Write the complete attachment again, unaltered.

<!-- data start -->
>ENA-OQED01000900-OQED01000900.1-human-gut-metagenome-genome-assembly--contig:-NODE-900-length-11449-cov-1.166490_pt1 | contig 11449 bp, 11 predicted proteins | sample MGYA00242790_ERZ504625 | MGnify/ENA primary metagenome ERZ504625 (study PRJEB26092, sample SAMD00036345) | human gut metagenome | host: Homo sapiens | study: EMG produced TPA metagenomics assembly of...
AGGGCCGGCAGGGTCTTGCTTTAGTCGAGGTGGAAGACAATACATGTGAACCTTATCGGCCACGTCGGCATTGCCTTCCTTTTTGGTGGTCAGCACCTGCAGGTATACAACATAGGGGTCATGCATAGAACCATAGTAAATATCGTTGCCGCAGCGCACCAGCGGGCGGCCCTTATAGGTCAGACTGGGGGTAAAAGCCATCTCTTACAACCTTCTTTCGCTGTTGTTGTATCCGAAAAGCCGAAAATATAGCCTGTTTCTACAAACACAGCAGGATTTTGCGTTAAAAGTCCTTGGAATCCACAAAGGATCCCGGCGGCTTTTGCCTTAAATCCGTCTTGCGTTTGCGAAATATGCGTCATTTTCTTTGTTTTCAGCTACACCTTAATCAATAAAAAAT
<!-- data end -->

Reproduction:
>ENA-OQED01000900-OQED01000900.1-human-gut-metagenome-genome-assembly--contig:-NODE-900-length-11449-cov-1.166490_pt1 | contig 11449 bp, 11 predicted proteins | sample MGYA00242790_ERZ504625 | MGnify/ENA primary metagenome ERZ504625 (study PRJEB26092, sample SAMD00036345) | human gut metagenome | host: Homo sapiens | study: EMG produced TPA metagenomics assembly of...
AGGGCCGGCAGGGTCTTGCTTTAGTCGAGGTGGAAGACAATACATGTGAACCTTATCGGCCACGTCGGCATTGCCTTCCTTTTTGGTGGTCAGCACCTGCAGGTATACAACATAGGGGTCATGCATAGAACCATAGTAAATATCGTTGCCGCAGCGCACCAGCGGGCGGCCCTTATAGGTCAGACTGGGGGTAAAAGCCATCTCTTACAACCTTCTTTCGCTGTTGTTGTATCCGAAAAGCCGAAAATATAGCCTGTTTCTACAAACACAGCAGGATTTTGCGTTAAAAGTCCTTGGAATCCACAAAGGATCCCGGCGGCTTTTGCCTTAAATCCGTCTTGCGTTTGCGAAATATGCGTCATTTTCTTTGTTTTCAGCTACACCTTAATCAATAAAAAAT